Benzoylformate decarboxylase encoded by ro02985 in Rhodococcus jostii RHA1 which may involve in lignin catabolism were investigated. In addition, BFD encoded by 92745 in Gram-negative bacteria Pseudomonas fluorescens pf-5 was also cloned and compared with that in RHA1. To improve the solubility of proteins, pETite N-His SUMO Kan Vector was used to overexpress the proteins. Lignin model compounds such as guaiacylglycerol, 1-(4-hydroxy-3-methoxyphenyl)propane-1,2-dione, and 2-hydroxy-1-(4-hydroxy-3-methoxyphenyl)propan-1-one were synthesised. BFD activities were tested using commercially available benzoylformate, via HPLC assay. Evaluation of the BFD activities reacted with synthesised lignin model compound were also tested in different buffer. The degraded products were then be identified by HPLC and LC/MS assay. Moreover, the reverse C-C bond formation reaction catalysed by BFD were examined using vanillin and aldehyde including acetaldehyde, glycolaldehyde, propionaldehyde and benzaldehyde. Moreover, the crystal structure of the P.f BFD has been solved at 1.8 Å resolution.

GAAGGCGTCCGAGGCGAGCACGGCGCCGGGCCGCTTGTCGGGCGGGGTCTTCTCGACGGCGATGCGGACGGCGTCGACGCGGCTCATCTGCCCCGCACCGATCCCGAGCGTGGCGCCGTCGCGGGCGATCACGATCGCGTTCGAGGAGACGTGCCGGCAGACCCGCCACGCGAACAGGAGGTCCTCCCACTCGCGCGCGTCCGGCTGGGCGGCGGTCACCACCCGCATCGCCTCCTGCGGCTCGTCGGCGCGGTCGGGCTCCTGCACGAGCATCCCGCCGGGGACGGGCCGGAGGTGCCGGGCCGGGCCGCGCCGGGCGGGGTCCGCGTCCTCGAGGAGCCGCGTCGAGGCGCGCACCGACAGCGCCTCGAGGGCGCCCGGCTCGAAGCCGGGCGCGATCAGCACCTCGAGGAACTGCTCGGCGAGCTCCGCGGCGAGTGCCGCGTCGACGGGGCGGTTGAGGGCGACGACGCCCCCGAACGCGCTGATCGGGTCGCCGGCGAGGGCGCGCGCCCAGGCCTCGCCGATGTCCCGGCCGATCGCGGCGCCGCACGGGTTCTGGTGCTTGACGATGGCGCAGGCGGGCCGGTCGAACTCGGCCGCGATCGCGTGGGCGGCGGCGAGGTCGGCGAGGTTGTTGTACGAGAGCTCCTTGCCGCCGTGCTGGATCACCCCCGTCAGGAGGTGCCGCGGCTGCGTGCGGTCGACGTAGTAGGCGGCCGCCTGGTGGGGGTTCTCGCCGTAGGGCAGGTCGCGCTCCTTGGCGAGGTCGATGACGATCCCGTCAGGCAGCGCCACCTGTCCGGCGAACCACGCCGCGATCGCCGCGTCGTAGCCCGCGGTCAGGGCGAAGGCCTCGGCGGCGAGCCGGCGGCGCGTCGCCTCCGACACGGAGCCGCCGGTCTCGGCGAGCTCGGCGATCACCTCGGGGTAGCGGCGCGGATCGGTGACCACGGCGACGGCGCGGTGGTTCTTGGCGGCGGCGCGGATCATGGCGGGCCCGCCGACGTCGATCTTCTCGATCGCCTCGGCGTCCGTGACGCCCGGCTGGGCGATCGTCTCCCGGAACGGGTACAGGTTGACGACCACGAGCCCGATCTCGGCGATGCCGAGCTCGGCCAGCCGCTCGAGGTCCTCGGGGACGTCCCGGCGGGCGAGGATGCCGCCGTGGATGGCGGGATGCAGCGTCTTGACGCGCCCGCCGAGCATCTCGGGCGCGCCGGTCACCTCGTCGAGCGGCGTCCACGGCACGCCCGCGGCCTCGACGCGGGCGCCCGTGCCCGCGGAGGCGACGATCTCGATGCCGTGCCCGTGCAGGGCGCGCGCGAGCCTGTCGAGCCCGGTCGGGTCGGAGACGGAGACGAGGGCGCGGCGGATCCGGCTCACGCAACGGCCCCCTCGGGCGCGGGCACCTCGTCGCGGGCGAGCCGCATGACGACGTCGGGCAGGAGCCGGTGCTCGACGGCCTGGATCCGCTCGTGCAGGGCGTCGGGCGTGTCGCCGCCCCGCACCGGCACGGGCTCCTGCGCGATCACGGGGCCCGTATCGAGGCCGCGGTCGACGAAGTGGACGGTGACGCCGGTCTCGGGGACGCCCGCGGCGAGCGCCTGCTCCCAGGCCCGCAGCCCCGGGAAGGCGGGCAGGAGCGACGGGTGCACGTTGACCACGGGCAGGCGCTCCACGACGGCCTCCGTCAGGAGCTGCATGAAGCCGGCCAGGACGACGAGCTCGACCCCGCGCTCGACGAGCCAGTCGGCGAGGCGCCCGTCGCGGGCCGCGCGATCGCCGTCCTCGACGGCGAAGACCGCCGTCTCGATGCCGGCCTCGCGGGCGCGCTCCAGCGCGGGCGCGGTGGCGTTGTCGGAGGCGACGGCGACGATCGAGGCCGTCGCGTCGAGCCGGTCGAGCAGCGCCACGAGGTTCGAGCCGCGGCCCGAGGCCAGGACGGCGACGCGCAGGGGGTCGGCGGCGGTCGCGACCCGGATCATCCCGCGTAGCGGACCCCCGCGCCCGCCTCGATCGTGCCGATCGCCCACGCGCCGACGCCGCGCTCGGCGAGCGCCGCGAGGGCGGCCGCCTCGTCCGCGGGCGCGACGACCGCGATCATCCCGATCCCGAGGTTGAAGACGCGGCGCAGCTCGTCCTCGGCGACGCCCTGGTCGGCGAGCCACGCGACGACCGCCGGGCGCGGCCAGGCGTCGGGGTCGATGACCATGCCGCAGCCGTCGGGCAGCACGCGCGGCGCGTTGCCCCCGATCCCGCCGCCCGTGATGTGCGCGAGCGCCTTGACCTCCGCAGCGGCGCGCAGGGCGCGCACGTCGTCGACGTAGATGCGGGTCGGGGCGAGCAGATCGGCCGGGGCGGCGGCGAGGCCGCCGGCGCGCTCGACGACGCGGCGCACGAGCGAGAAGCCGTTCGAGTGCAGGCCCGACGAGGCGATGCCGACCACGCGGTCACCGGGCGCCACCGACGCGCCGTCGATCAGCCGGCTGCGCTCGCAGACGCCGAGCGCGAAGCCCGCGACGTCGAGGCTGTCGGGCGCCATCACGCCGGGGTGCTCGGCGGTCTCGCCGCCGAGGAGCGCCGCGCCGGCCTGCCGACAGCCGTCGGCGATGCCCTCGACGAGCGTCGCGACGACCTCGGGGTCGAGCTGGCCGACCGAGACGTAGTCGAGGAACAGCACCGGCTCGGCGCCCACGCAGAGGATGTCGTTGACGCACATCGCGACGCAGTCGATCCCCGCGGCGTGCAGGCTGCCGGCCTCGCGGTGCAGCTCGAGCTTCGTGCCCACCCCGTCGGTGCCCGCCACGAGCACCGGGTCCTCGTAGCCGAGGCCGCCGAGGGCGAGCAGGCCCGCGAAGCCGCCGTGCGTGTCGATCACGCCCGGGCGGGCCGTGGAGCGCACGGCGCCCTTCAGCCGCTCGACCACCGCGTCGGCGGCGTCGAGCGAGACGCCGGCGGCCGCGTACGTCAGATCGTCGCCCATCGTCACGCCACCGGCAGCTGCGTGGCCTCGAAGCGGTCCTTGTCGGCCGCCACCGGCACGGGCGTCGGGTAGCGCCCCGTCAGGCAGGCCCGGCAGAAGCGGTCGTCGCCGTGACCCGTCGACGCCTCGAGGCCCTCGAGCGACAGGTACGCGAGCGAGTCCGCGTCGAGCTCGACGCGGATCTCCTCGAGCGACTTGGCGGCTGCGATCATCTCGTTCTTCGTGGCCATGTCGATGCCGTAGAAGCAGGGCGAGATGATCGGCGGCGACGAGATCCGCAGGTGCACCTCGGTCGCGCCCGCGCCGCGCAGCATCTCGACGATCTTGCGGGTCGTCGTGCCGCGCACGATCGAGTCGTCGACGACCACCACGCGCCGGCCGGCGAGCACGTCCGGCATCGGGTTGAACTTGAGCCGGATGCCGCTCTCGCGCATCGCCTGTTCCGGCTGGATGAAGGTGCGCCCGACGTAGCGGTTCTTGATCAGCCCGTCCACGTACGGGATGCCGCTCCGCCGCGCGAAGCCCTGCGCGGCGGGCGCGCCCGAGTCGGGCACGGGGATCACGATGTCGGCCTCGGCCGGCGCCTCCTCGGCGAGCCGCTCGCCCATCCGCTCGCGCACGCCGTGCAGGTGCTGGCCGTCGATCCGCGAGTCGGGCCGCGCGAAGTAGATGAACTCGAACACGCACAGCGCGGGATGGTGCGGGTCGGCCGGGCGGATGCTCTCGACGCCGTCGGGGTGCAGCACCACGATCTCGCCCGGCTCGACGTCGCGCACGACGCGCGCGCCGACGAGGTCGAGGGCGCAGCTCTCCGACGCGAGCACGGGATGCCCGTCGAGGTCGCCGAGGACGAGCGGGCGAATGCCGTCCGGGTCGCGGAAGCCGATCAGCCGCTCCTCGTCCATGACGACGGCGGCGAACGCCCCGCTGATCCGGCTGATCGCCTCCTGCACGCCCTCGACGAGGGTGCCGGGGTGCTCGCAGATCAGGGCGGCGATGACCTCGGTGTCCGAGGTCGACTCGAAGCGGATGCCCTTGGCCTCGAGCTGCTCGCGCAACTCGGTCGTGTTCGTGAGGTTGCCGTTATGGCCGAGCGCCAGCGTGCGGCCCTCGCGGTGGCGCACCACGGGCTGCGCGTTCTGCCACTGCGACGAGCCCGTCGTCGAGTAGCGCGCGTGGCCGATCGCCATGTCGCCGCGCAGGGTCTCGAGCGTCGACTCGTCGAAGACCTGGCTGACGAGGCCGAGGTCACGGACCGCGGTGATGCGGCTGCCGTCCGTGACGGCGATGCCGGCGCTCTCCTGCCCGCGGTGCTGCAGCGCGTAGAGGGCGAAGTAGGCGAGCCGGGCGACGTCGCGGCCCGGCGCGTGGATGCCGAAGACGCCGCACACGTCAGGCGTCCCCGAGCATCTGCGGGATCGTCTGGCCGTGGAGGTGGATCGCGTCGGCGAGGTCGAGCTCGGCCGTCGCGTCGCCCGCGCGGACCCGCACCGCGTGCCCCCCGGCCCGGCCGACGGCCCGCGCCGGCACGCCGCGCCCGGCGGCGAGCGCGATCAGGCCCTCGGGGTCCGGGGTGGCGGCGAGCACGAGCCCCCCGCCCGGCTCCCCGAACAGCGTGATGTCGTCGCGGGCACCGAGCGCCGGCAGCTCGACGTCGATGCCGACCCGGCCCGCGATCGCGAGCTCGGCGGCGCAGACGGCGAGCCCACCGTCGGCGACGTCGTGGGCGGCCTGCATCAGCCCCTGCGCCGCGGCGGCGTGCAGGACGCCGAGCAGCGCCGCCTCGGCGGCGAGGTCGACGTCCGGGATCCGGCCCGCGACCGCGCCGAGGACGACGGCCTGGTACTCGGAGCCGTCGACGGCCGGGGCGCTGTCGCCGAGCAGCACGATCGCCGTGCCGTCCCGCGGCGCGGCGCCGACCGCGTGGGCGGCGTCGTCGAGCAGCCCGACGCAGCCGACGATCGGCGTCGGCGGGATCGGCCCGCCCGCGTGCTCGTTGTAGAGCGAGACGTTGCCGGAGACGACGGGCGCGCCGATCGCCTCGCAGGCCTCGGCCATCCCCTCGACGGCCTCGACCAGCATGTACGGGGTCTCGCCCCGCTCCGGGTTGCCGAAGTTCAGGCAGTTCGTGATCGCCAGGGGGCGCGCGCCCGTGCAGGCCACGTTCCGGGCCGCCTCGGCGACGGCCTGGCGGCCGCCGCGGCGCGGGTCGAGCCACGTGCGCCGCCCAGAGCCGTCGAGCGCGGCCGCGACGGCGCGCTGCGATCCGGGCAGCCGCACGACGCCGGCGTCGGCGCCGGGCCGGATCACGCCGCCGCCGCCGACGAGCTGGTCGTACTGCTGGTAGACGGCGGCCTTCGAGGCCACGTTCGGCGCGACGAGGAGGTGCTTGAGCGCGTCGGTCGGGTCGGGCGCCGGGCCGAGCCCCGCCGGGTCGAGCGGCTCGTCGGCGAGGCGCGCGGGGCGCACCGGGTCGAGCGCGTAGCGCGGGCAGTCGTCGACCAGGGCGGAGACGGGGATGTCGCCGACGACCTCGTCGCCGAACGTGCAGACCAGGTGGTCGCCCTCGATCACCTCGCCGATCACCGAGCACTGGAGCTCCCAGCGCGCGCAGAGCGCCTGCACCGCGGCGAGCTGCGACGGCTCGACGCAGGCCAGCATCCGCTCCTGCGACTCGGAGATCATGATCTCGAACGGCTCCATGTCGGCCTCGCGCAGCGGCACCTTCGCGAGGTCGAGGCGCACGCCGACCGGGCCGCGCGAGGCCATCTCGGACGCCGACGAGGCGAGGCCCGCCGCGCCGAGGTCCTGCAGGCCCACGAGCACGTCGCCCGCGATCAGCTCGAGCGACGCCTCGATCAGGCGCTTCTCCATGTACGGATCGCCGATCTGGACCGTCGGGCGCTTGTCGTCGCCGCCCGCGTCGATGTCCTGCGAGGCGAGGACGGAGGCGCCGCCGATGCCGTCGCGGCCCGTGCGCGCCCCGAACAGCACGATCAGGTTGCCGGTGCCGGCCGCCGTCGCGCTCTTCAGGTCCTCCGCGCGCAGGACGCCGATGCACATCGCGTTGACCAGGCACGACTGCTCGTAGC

Results showed that a 1 L fermentation yielded about 9 mg purified recombinant R.jBFD and 7.6 mg P.fBFD with specific decarboxylase activities of 28 U/mg and 63 U/mg respectively. Then we tested the abilities of both the enzymes to catalyse the lignin model compounds aryl C3 molecules containing COCH(OH)CH2(OH) and analogues However, the HPLC traces of enzymatic reactions under the optimal conditions (pH=7, 25 ℃) showed that even after 12 h there were no measurable conversion of these substrates, which suggested that BFD would not accept the tested compounds as substrates under the current conditions. Meanwhile, it was found that both the BFD were able to catalyse the C-C bond formation between vanillin and acetaldehyde due to the formation of 2-hydroxy-1-(4-hydroxy-3-methoxyphenyl)propan-1-one, but they were unable to cleavage the C-C bond when using the product as substrate. The alignment between these two proteins showed that they shared about 37% sequence identity and 20% sequence similarity, which indicated that they possessed the similar structure and function. However, the decarboxylase activity and carboligase activity of P.fBFD is much stronger than R.jBFD under the same conditions. Comparison of the X-ray structures of both enzymes identified one residue in each (Ser73 in RHA1 and Ala73 in Pf-5) that were likely to be involved in determining the activity. Site-directed mutagenesis was conducted to interchange the residues in both R.jBFD and P.fBFD. LC/MS results revealed that BFD variant containing the A73S mutation was found to lose most of its activity, while BFDS73A mutant showed an enhanced activity. These findings demonstrated that steric restraint might be predominantly responsible for the differences in activity. Based on the result of this project, another lignin model compounds-3-methoxy-4-hydroxy-benzoylformate and its analogues-will be tested in future work.